On the trail of the vine in Adelaide and beyond: 5 essential stops on the Epicurean Way

Expect fine wine, good food – and kangaroos hopping through the vines…

Peter Moore
14 December 2022
Promoted by
South Australia

If you travel for your taste buds, the Epicurean Way is for you. This culinary adventure will lead you through four world class wine regions easily accessible from Adelaide, calling in on world class cellar doors and restaurants and taking you through the breathtaking natural beauty of South Australia. Expect fine wine, good food ­– and kangaroos hopping through the vines.

1. Adelaide

Hit the market (Lewis Potter)

Adelaide is one of the world’s leading gastronomic cities and it’s not hard to see why. The city is circled by world-renowned wine regions and the hills, ranges and oceans provide incredible regional produce that is invariably fresh and more often than not, organic.

Start your gastronomic journey at the Adelaide Central Market, overflowing with fresh produce and international eateries like La Souk and Lucia’s Fine Foods offering flavours from all over the world.

Next onto the vibrant laneways. Africola is a chic diner dishing up the bold flavours of Africa. Shōbōsho on Leigh Street serves up traditional Japanese yakatori in new and exciting ways. Osteria Oggi is a must try for pasta aficionados, famous for its hand-crafted pasta made fresh daily.

End the day in elegant style at the New York Italian influenced Fugazzi or under the high vaulted ceiling of the Fishbank. Or head deep into the Botanic Gardens for the city’s most unique dining experience, a 20-plate tasting menu at Restaurant Botanic, inspired by the local flora and fauna found in this inner-city including green ants, finger limes and paperbark parsnip pie.

2. McLaren Vale

d’Arenberg Cube (South Australian Tourism Commission/ d’Arenberg Cube)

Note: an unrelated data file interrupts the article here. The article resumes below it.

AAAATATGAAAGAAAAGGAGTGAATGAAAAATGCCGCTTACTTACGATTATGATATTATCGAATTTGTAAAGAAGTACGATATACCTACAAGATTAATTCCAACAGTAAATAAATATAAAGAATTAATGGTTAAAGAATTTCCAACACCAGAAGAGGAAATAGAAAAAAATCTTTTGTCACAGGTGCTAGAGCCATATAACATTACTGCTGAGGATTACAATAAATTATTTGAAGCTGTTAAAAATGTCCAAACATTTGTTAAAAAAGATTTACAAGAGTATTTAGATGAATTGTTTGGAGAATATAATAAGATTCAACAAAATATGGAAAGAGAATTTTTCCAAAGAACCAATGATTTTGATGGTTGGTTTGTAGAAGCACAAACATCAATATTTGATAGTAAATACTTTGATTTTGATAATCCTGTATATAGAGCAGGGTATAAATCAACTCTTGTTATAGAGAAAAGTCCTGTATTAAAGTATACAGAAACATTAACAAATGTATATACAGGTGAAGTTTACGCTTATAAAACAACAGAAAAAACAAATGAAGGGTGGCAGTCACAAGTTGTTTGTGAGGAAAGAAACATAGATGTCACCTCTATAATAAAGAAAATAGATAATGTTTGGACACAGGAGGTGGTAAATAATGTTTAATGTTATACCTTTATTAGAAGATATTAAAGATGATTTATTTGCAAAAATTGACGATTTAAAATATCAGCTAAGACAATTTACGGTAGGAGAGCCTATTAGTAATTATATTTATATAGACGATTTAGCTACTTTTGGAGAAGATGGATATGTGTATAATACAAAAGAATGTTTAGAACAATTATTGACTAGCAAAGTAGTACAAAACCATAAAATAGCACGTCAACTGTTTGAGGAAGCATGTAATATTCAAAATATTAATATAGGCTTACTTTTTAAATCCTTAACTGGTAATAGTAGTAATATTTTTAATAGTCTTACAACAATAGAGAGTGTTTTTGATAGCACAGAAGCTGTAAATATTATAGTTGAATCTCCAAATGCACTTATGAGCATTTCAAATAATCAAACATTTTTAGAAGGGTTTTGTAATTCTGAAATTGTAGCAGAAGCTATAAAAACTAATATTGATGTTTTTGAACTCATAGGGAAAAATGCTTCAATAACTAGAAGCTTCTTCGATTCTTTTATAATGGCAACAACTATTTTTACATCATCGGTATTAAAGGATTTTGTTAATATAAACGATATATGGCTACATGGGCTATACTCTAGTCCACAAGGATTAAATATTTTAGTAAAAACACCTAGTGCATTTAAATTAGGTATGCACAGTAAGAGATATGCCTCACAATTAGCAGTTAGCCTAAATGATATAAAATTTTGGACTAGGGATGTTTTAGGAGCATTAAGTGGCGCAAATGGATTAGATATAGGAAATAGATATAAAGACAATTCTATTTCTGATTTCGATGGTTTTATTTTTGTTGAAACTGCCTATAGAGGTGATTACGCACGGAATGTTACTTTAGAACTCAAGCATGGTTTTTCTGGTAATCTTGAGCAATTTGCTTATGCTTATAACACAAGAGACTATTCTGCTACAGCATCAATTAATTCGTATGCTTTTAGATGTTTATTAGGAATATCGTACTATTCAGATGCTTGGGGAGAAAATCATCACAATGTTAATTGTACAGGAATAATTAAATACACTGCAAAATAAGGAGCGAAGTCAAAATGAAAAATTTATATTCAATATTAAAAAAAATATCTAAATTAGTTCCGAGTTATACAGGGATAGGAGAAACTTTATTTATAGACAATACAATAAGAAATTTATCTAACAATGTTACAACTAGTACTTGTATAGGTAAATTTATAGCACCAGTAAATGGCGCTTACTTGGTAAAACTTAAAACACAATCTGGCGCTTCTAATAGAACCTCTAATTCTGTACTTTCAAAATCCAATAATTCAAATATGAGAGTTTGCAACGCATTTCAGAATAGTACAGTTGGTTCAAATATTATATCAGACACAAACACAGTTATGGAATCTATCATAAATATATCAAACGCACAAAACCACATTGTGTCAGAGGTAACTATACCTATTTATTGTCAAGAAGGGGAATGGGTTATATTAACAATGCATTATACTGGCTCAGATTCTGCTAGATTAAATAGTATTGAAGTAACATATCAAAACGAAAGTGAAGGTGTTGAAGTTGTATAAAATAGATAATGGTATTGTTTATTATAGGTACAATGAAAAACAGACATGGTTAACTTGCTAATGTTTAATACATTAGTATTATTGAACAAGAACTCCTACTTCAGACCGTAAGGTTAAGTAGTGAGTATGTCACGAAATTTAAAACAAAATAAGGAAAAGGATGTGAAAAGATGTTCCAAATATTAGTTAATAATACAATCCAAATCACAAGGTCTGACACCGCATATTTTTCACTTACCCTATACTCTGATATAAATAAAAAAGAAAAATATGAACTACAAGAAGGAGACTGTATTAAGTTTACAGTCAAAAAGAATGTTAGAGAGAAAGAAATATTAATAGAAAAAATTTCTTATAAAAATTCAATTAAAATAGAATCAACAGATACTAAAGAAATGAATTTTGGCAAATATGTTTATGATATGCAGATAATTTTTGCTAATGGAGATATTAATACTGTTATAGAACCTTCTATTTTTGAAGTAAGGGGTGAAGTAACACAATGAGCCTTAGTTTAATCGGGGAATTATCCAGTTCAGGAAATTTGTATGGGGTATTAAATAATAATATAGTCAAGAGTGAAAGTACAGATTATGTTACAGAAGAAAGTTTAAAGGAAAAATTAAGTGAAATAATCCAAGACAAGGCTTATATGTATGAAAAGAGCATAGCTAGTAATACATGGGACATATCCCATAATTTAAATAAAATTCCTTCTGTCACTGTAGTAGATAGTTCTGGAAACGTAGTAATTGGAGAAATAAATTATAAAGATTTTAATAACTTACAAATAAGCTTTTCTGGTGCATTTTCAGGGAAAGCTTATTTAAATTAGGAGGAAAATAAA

McLaren Vale is where the bushland meets the vines and the vines meet the coast. Only a 40 minute drive south of Adelaide, it is also Australia’s most sustainable wine-growing region, boasting the highest number of certified biodynamic and organic vineyards in the country.

The trail begins in Willunga, and, more specifically, at the Farmer’s Market, a great place to stock up with delicious, fresh, local and seasonal produce. Further along the main street you’ll find Hither & Yon, a cellar door set inside an old 1860s butcher shop.

Deeper into the Vale, Wirra Wirra Vineyards offer tours of their winery and historic ironstone cellars while Chalk Hill Wines enjoys panoramic views, a vineyard, a distillery and the best pizza in the region.

It is also fitting that such a forward-thinking wine region is home to the d’Arenberg Cube, a five-storey building inspired by the Rubik’s Cube that offers food, wine and art experiences that challenge convention. Expect fine wine, good food and spectacular views across the McLaren Vale.

In keeping with the region’s eco-credentials, you might also want to consider cycling the Shiraz Trail here. This eight kilometre stretch of former rail-trail is a favourite among cyclists for its mostly-flat terrain, incredible vineyard views and cellar doors.

3. Adelaide Hills

Golding Wines (Adelaide Hills Wine Region)

Next, set your coordinates for the fairy-tale villages, fern gullies and world-class wineries of the Adelaide Hills. It’s closer to a capital city than any other wine region in the world and the perfect place to savour some of South Australia’s best produce while taking in expansive views of vineyard dotted hills.

You’ll want to sample its world-famous cool climate varieties, of course. The pinots, shiraz, sauvignon blancs and sparkling varieties are legendary and celebrated each year at the Chardonnay May, Winter Reds and Sparkling Spring festivals. With more than 60 wineries to chose from, there’s literally a cellar door around every corner.